I am wondering if it would be worthwhile to ask why a certain textbook and/or its authors (Dolotin and Morozov) are not well known.

From the description of the book:

This unique text presents the new domain of consistent non-linear counterparts for all basic objects and tools of linear algebra, and develops an adequate calculus for solving non-linear algebraic and differential equations.

Is it pseudo-mathematics?

This article by the authors is a concise introduction: http://arxiv.org/abs/hep-th/0609022

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    $\begingroup$ Why do you want to know why the book is not well known? Does the book contain some ideas that are not common elsewhere, or something? There are many books that are not well known, not for any particular reason, so I fail to see your motivation. $\endgroup$ Commented Mar 11, 2015 at 17:28
  • $\begingroup$ @JoonasIlmavirta From the description of the book: "This unique text presents the new domain of consistent non-linear counterparts for all basic objects and tools of linear algebra, and develops an adequate calculus for solving non-linear algebraic and differential equations." -- surely, something like this, an algebra for non-linear equations that parallels the power of linear algebra would be very curious to all? So, that's why I wonder if its just pseudo-mathematics, and the claim of the book is simply false. $\endgroup$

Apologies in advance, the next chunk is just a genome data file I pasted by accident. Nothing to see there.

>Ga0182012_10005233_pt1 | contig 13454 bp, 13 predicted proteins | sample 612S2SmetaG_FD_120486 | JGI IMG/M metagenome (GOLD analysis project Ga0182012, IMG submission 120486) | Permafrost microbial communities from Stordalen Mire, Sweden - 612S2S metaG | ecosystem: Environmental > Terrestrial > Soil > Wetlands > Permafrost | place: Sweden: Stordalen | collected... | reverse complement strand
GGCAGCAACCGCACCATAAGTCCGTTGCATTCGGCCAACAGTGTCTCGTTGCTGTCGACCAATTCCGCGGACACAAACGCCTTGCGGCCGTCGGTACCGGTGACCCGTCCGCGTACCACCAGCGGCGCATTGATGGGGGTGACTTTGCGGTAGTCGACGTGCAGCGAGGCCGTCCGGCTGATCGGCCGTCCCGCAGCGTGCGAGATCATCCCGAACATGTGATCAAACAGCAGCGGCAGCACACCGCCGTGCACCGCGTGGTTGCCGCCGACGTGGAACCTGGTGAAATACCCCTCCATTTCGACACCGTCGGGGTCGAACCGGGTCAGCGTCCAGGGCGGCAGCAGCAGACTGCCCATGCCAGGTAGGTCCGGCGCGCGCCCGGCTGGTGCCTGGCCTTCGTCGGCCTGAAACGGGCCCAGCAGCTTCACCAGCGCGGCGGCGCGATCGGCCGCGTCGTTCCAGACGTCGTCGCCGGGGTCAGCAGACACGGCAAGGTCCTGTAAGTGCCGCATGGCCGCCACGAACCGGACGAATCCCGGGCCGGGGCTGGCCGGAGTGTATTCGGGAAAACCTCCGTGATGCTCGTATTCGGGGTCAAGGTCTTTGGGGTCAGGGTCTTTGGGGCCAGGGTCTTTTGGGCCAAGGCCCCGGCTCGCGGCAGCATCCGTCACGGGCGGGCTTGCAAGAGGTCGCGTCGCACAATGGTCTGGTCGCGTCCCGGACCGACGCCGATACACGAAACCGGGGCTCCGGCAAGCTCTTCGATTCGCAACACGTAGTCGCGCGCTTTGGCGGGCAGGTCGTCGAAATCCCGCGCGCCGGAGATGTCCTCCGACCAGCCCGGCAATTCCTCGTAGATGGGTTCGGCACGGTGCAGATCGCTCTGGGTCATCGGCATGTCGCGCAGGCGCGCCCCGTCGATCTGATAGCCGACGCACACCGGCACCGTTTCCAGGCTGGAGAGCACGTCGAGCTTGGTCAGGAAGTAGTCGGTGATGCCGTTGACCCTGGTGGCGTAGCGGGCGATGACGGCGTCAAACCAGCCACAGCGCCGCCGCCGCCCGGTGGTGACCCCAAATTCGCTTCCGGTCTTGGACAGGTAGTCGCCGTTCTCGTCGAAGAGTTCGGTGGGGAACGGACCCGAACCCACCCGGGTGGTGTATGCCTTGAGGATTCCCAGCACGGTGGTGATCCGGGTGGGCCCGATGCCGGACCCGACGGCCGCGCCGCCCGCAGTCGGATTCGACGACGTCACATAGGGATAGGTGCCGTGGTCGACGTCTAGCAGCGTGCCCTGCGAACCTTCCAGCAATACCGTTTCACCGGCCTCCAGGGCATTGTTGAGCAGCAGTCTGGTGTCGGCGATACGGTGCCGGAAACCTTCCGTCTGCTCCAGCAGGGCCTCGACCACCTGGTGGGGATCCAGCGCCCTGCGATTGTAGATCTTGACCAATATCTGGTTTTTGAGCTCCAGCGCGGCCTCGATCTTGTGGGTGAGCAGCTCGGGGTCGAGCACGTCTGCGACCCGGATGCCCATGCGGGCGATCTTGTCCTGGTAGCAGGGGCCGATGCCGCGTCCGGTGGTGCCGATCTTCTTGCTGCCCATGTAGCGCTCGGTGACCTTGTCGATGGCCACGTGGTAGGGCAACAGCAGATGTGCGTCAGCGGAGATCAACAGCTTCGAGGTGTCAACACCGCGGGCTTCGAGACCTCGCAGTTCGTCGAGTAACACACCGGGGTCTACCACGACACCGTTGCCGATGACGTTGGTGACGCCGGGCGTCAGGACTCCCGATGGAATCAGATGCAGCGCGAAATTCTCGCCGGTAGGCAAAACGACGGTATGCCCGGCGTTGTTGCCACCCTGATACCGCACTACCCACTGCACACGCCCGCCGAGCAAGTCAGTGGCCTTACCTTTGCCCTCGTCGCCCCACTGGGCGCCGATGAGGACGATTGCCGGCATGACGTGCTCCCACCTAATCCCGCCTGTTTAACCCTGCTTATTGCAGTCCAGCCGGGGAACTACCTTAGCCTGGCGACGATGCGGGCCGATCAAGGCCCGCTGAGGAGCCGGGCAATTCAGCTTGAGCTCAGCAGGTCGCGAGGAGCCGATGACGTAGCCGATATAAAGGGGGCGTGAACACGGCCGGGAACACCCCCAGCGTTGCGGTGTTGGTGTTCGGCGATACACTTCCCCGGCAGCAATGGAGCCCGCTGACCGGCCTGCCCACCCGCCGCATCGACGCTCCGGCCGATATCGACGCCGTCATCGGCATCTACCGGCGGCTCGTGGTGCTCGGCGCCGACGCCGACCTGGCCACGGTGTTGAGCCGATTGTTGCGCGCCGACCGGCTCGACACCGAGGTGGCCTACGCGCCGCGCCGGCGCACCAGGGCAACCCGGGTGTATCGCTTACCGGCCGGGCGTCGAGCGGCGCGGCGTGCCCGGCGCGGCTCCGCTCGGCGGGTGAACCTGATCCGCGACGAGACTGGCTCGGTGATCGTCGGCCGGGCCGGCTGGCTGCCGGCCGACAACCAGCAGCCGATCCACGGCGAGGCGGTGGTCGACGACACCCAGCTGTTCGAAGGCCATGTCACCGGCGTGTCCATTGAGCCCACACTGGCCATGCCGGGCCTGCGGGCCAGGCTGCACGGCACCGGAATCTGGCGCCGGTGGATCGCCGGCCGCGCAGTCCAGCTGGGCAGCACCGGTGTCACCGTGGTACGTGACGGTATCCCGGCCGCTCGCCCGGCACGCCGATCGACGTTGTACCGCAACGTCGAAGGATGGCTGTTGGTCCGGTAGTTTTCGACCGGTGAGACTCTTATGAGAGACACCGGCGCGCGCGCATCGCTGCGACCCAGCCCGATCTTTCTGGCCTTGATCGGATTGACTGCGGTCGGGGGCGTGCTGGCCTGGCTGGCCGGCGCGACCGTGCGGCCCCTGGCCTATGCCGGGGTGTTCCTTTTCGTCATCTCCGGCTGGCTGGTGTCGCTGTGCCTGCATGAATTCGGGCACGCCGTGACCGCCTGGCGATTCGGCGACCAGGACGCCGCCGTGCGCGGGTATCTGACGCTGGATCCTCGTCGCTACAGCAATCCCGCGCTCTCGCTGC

– bzm3r
    Commented Mar 11, 2015 at 17:49
  • $\begingroup$ Responding to the previous comment: outlandish claims don't always attract interest from people who have enough on their plates to deal with $\endgroup$
    – Yemon Choi
    Commented Mar 11, 2015 at 17:50
  • $\begingroup$ @YemonChoi Is it safe for me to ignore this text too then? I guess that's what I want to understand. $\endgroup$
    – bzm3r
    Commented Mar 11, 2015 at 17:51
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    $\begingroup$ If the book claims to give tools for nonlinear equations that are just as strong as the usual ones for linear equations, it is certainly too good to be true. It may contain some clever methods, but the description claims too much, which makes me lose interest. $\endgroup$ Commented Mar 11, 2015 at 17:55
  • $\begingroup$ @JoonasIlmavirta Thanks! That's exactly what I needed to understand. $\endgroup$
    – bzm3r
    Commented Mar 11, 2015 at 17:58
  • $\begingroup$ I wrote my thoughts into an answer to address similar questions in the future. $\endgroup$ Commented Mar 11, 2015 at 18:14
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    $\begingroup$ The Zentralblatt review quoted on the Amazon page says "Reading the text needs motivation, experience and endurance,..." and I think this goes a long way to making a book obscure, whatever its merits. (I checked the full review, to see if it was in any way negative, and it wasn't, but the review isn't full of praise, either.) $\endgroup$
    – David Roberts Mod
    Commented Jan 24, 2021 at 22:26

2 Answers 2